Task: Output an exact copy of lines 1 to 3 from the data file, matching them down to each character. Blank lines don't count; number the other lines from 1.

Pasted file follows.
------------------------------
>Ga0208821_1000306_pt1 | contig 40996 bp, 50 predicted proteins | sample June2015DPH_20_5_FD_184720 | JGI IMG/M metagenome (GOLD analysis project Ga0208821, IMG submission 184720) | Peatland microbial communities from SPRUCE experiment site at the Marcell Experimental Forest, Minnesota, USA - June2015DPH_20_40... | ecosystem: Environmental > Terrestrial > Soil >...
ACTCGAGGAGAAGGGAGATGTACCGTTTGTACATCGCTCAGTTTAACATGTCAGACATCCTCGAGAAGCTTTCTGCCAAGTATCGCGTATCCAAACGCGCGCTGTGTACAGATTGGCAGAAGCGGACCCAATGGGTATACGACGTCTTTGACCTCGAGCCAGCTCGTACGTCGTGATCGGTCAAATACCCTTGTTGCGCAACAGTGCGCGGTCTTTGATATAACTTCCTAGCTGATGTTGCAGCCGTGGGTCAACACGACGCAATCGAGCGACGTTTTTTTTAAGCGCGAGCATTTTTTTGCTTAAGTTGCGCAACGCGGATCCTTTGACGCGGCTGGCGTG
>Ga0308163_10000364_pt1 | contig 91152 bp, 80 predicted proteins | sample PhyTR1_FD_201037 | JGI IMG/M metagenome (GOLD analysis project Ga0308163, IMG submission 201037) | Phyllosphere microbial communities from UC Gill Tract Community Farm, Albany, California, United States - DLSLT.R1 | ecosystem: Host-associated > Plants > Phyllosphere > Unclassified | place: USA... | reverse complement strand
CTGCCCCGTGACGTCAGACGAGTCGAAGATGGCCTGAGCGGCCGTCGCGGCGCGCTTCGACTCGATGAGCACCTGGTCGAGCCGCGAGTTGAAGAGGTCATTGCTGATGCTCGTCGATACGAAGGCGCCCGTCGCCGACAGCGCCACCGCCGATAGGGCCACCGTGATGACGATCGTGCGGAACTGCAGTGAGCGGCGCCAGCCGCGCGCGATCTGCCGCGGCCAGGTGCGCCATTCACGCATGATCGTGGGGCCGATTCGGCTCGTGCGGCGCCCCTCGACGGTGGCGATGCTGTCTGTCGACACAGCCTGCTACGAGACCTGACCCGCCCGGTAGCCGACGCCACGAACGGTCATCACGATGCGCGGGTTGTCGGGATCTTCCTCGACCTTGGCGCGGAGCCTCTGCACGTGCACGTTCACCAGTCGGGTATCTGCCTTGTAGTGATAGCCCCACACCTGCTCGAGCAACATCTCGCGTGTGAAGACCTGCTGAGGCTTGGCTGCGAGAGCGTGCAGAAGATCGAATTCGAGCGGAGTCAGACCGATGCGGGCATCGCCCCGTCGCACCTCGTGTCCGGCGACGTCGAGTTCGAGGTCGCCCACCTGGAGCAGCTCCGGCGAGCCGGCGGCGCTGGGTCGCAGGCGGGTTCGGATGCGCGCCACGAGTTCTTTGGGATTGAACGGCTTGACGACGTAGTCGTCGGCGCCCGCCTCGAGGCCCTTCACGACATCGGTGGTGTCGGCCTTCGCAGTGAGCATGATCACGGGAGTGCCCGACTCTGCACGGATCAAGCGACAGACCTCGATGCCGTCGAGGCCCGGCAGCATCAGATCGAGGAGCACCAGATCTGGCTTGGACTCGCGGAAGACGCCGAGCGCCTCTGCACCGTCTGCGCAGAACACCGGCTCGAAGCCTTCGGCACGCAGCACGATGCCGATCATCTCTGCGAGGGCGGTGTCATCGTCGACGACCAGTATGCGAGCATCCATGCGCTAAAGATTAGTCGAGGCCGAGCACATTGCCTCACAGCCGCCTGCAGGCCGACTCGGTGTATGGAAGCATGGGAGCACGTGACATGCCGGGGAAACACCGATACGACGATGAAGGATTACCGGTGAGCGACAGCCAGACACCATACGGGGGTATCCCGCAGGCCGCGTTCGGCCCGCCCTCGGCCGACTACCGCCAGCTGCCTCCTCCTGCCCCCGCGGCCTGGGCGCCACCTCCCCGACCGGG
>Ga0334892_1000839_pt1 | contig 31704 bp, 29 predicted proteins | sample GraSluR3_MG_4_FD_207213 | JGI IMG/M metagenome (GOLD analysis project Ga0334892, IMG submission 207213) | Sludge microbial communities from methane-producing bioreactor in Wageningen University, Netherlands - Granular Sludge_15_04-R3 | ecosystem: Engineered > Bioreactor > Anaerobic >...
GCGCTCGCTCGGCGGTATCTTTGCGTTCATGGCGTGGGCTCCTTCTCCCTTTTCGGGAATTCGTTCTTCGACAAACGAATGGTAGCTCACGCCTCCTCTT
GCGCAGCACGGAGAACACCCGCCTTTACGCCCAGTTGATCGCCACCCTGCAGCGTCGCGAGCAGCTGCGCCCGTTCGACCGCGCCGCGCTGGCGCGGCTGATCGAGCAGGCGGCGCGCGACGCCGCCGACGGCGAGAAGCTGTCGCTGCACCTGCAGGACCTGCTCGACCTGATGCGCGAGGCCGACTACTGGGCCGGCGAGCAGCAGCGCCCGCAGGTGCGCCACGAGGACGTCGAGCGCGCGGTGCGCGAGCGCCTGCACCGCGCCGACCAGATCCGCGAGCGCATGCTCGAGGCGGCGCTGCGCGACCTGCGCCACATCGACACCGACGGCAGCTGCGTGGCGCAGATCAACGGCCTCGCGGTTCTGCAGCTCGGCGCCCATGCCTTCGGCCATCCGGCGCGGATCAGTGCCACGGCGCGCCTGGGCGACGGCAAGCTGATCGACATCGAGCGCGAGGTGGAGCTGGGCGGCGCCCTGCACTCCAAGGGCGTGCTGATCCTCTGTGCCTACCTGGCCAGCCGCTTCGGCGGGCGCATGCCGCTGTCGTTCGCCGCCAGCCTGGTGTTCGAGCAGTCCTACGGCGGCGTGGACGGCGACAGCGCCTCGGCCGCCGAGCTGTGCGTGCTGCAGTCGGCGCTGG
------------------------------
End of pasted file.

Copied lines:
>Ga0208821_1000306_pt1 | contig 40996 bp, 50 predicted proteins | sample June2015DPH_20_5_FD_184720 | JGI IMG/M metagenome (GOLD analysis project Ga0208821, IMG submission 184720) | Peatland microbial communities from SPRUCE experiment site at the Marcell Experimental Forest, Minnesota, USA - June2015DPH_20_40... | ecosystem: Environmental > Terrestrial > Soil >...
ACTCGAGGAGAAGGGAGATGTACCGTTTGTACATCGCTCAGTTTAACATGTCAGACATCCTCGAGAAGCTTTCTGCCAAGTATCGCGTATCCAAACGCGCGCTGTGTACAGATTGGCAGAAGCGGACCCAATGGGTATACGACGTCTTTGACCTCGAGCCAGCTCGTACGTCGTGATCGGTCAAATACCCTTGTTGCGCAACAGTGCGCGGTCTTTGATATAACTTCCTAGCTGATGTTGCAGCCGTGGGTCAACACGACGCAATCGAGCGACGTTTTTTTTAAGCGCGAGCATTTTTTTGCTTAAGTTGCGCAACGCGGATCCTTTGACGCGGCTGGCGTG
>Ga0308163_10000364_pt1 | contig 91152 bp, 80 predicted proteins | sample PhyTR1_FD_201037 | JGI IMG/M metagenome (GOLD analysis project Ga0308163, IMG submission 201037) | Phyllosphere microbial communities from UC Gill Tract Community Farm, Albany, California, United States - DLSLT.R1 | ecosystem: Host-associated > Plants > Phyllosphere > Unclassified | place: USA... | reverse complement strand